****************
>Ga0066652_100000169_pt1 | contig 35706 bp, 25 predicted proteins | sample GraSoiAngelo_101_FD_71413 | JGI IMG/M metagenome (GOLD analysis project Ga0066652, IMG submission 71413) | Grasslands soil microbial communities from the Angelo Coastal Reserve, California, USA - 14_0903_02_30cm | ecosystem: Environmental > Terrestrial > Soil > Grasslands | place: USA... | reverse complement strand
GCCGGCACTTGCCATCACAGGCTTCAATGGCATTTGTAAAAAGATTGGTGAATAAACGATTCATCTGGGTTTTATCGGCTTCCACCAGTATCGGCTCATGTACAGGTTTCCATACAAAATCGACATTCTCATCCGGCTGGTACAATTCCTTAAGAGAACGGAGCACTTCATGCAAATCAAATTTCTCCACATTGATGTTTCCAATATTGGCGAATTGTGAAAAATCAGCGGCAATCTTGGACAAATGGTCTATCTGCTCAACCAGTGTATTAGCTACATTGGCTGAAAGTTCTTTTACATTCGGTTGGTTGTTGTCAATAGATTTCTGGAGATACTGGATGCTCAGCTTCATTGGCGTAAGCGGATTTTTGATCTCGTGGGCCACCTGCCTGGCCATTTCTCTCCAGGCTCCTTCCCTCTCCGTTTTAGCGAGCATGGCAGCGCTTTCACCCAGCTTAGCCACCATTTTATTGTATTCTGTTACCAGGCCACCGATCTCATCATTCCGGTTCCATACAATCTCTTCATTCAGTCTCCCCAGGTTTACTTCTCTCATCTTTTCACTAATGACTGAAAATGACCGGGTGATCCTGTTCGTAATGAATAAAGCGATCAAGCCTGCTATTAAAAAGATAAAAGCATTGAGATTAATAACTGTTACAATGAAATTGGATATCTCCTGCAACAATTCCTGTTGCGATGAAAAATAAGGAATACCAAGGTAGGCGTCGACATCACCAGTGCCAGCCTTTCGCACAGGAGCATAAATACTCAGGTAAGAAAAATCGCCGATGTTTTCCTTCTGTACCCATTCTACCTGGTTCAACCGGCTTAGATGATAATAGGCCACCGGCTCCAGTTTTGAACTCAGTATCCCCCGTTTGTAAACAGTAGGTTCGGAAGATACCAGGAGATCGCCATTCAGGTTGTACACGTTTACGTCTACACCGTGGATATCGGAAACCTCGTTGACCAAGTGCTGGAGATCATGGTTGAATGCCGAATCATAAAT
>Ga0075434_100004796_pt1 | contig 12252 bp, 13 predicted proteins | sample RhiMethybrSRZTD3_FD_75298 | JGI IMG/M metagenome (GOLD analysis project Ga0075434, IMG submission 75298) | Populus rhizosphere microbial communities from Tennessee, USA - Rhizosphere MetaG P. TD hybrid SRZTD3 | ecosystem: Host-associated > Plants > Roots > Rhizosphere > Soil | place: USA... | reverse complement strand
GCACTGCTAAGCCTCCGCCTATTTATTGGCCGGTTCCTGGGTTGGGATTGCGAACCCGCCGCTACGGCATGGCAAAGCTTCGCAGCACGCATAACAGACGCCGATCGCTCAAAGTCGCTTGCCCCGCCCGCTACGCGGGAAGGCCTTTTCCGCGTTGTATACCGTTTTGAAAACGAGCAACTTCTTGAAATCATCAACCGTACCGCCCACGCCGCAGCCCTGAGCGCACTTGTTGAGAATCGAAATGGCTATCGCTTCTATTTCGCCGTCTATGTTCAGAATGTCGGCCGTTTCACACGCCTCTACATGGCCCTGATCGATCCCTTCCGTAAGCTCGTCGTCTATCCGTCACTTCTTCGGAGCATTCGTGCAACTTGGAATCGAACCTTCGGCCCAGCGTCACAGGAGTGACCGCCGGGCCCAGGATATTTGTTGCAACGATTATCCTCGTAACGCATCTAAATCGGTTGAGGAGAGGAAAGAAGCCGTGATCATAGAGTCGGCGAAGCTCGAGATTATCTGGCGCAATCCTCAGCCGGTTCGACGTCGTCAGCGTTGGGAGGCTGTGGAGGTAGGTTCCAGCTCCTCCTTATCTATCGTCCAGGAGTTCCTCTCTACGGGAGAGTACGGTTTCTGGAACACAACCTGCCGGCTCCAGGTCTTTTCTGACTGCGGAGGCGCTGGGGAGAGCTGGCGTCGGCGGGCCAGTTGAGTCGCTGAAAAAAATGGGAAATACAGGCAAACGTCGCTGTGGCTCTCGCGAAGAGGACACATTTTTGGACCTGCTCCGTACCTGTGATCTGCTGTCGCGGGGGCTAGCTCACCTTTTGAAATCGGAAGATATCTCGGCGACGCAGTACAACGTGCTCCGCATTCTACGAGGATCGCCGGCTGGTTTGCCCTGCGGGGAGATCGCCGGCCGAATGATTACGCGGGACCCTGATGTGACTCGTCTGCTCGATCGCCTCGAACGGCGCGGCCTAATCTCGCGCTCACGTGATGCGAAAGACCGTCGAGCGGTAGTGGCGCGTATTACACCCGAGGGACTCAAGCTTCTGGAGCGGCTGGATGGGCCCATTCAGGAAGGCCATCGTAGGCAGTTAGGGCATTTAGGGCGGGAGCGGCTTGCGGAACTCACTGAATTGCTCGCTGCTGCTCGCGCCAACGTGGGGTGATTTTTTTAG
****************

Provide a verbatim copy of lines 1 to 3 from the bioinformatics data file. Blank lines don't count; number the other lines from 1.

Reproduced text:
>Ga0066652_100000169_pt1 | contig 35706 bp, 25 predicted proteins | sample GraSoiAngelo_101_FD_71413 | JGI IMG/M metagenome (GOLD analysis project Ga0066652, IMG submission 71413) | Grasslands soil microbial communities from the Angelo Coastal Reserve, California, USA - 14_0903_02_30cm | ecosystem: Environmental > Terrestrial > Soil > Grasslands | place: USA... | reverse complement strand
GCCGGCACTTGCCATCACAGGCTTCAATGGCATTTGTAAAAAGATTGGTGAATAAACGATTCATCTGGGTTTTATCGGCTTCCACCAGTATCGGCTCATGTACAGGTTTCCATACAAAATCGACATTCTCATCCGGCTGGTACAATTCCTTAAGAGAACGGAGCACTTCATGCAAATCAAATTTCTCCACATTGATGTTTCCAATATTGGCGAATTGTGAAAAATCAGCGGCAATCTTGGACAAATGGTCTATCTGCTCAACCAGTGTATTAGCTACATTGGCTGAAAGTTCTTTTACATTCGGTTGGTTGTTGTCAATAGATTTCTGGAGATACTGGATGCTCAGCTTCATTGGCGTAAGCGGATTTTTGATCTCGTGGGCCACCTGCCTGGCCATTTCTCTCCAGGCTCCTTCCCTCTCCGTTTTAGCGAGCATGGCAGCGCTTTCACCCAGCTTAGCCACCATTTTATTGTATTCTGTTACCAGGCCACCGATCTCATCATTCCGGTTCCATACAATCTCTTCATTCAGTCTCCCCAGGTTTACTTCTCTCATCTTTTCACTAATGACTGAAAATGACCGGGTGATCCTGTTCGTAATGAATAAAGCGATCAAGCCTGCTATTAAAAAGATAAAAGCATTGAGATTAATAACTGTTACAATGAAATTGGATATCTCCTGCAACAATTCCTGTTGCGATGAAAAATAAGGAATACCAAGGTAGGCGTCGACATCACCAGTGCCAGCCTTTCGCACAGGAGCATAAATACTCAGGTAAGAAAAATCGCCGATGTTTTCCTTCTGTACCCATTCTACCTGGTTCAACCGGCTTAGATGATAATAGGCCACCGGCTCCAGTTTTGAACTCAGTATCCCCCGTTTGTAAACAGTAGGTTCGGAAGATACCAGGAGATCGCCATTCAGGTTGTACACGTTTACGTCTACACCGTGGATATCGGAAACCTCGTTGACCAAGTGCTGGAGATCATGGTTGAATGCCGAATCATAAAT
>Ga0075434_100004796_pt1 | contig 12252 bp, 13 predicted proteins | sample RhiMethybrSRZTD3_FD_75298 | JGI IMG/M metagenome (GOLD analysis project Ga0075434, IMG submission 75298) | Populus rhizosphere microbial communities from Tennessee, USA - Rhizosphere MetaG P. TD hybrid SRZTD3 | ecosystem: Host-associated > Plants > Roots > Rhizosphere > Soil | place: USA... | reverse complement strand